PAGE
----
Today the National Safety Council have suggested that children under 12 not be allowed to cycle on public roads without "training." Since 1896 25 million people have been killed as a result of motor vehicles. Cyclists are particularly in danger, not just because of their vulnerability but because driving standards have declined due to protectionist measures designed to prevent car users from coming into contact with vulnerable road users, thus making it less important for them to train themselves to be aware of other road users.
I see this regularly as a cyclist in Cork city, where a large percentage of drivers are completely unaware of other road users, and break even very basic road rules (such as, for example, driving through pedestrian lights or overtaking a cyclist and turning left). In an environment where cycling is shrinking, it becomes more hostile and dangerous as car drivers are less and less careful. The helmet study, however, is more dangerous yet.
Basically the study showed a 48% drop in head injuries amongst cyclists after a compulsory helmet law was introduced. What the study ignored however, was that cycle use had dropped by 40% or more, which more or less accounted for the reduction in injuries. The arguement has been, reasonably so, that the helmets were not effective in the event of an accident since they are too weak to prevent head injury.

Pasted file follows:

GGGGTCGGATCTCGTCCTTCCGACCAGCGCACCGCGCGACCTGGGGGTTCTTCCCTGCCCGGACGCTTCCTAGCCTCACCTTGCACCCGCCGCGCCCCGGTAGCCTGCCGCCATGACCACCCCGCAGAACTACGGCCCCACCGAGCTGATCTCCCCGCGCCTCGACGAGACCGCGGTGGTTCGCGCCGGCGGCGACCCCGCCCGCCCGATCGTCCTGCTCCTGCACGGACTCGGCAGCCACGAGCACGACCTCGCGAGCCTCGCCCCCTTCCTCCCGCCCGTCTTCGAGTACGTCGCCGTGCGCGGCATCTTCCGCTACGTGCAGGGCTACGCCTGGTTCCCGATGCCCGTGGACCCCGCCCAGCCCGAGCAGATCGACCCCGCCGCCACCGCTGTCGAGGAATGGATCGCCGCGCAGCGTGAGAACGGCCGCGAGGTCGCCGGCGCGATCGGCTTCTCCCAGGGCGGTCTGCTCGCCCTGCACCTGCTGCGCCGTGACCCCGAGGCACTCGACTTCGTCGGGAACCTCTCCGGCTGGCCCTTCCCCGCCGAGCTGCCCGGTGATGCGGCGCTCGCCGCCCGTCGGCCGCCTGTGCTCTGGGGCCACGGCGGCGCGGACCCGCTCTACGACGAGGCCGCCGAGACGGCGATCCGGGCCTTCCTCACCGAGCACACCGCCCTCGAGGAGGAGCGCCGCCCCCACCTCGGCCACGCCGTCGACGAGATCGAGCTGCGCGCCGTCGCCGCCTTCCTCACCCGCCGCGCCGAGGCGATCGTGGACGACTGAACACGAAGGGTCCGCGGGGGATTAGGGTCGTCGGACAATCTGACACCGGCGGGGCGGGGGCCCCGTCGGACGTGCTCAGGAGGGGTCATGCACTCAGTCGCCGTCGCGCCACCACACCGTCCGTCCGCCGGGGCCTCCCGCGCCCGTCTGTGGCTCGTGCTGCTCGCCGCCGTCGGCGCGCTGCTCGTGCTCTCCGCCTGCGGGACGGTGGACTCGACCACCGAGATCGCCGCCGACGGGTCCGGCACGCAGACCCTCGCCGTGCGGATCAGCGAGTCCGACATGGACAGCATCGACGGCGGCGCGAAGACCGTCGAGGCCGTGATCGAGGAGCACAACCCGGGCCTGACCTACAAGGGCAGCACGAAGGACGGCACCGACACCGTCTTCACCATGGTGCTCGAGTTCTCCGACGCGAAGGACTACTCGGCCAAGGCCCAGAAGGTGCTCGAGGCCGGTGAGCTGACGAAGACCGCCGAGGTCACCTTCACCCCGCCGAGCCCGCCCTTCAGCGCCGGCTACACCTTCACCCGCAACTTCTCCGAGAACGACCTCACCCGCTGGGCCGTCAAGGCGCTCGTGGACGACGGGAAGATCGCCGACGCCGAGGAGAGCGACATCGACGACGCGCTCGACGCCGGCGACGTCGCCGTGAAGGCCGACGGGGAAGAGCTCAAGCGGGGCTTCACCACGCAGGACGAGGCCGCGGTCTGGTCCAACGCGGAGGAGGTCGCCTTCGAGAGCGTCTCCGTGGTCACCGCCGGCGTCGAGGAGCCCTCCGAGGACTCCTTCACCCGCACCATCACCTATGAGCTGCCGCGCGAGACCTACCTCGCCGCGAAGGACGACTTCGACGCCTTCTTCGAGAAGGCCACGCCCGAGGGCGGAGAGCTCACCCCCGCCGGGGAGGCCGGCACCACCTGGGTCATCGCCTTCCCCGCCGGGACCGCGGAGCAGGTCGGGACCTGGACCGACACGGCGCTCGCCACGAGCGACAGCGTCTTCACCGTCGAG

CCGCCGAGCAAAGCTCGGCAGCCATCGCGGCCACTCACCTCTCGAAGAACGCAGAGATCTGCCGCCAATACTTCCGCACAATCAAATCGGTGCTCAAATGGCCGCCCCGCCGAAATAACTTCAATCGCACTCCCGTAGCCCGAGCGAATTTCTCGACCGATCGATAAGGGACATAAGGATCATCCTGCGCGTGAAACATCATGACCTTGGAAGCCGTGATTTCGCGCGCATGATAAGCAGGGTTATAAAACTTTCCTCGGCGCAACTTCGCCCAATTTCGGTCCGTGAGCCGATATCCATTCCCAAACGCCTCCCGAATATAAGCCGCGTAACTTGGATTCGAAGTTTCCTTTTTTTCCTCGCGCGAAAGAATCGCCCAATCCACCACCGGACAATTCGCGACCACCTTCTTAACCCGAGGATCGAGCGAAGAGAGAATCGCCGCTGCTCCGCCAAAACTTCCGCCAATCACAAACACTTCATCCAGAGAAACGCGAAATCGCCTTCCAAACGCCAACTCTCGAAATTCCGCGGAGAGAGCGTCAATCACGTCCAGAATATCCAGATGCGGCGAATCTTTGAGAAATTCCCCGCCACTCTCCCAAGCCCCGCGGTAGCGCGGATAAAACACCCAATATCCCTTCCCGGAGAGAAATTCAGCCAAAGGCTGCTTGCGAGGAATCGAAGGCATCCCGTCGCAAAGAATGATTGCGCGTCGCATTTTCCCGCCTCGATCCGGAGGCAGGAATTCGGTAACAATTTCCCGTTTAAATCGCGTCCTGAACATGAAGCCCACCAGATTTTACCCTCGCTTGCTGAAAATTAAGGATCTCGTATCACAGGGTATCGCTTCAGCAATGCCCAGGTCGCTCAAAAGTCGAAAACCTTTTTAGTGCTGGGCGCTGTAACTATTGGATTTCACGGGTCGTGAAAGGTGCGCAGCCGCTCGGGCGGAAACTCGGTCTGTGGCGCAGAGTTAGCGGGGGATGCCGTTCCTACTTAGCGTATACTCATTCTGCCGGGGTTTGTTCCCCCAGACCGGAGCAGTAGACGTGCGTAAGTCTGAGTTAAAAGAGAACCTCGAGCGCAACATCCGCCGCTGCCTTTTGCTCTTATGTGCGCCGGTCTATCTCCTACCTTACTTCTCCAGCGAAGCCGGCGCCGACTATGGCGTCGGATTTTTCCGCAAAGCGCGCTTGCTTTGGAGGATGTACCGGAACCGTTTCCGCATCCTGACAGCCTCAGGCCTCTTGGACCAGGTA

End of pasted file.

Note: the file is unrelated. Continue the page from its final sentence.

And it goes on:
As seasoned cyclist many years ago advised me that not only are head injuries not prevented, the likelihood of spinal injuries are actually increased as most of the helmets are very poor quality and the chances of breaking your neck are increased. However a result at http://www.cycle-helmets.com/results.html is also disturbing, suggests that in Victoria there was a fivefold increase in spinal injuries, a 25% increase in upper limb injuries and by 2000 there was a 25% increase in cycling injuries despite the fact that cycling had fallen considerably and helmet use compulsory.
This would suggest that much of the dangers to cyclist are due to othere causes or reasons. I would guess that the drop in cycling is a huge contributor as motorists are less accustomed to sharing the road with cyclists and therefore endanger them more by dangerous driving. Also there is a suggestion that use of a helmet is seen as a substitute for cycling training which nullifies the use of the helmet.
One thing I noticed when living in Dublin 6 as both a cyclist and motorist was that road users had to be extremely aware of the large community of cyclists. Generally most motorists were more aware of cyclists than in my native Swords, where cycling has drastically fallen since the late 1980s. Also the use of cycle lanes, though some are badly designed and dangerous, forces motorists to be aware of cyclists.
The story is very different in Cork, where road traffic law enforcement is less, its easier to get through a driving test with a low competency level and cycling has heavily declined. It is a much more dangerous place to cycle and also the one way system speeds up city centre traffic to a pace that is more dangerous for cyclists. Looks like I'll be writing to the Irish Times about this one.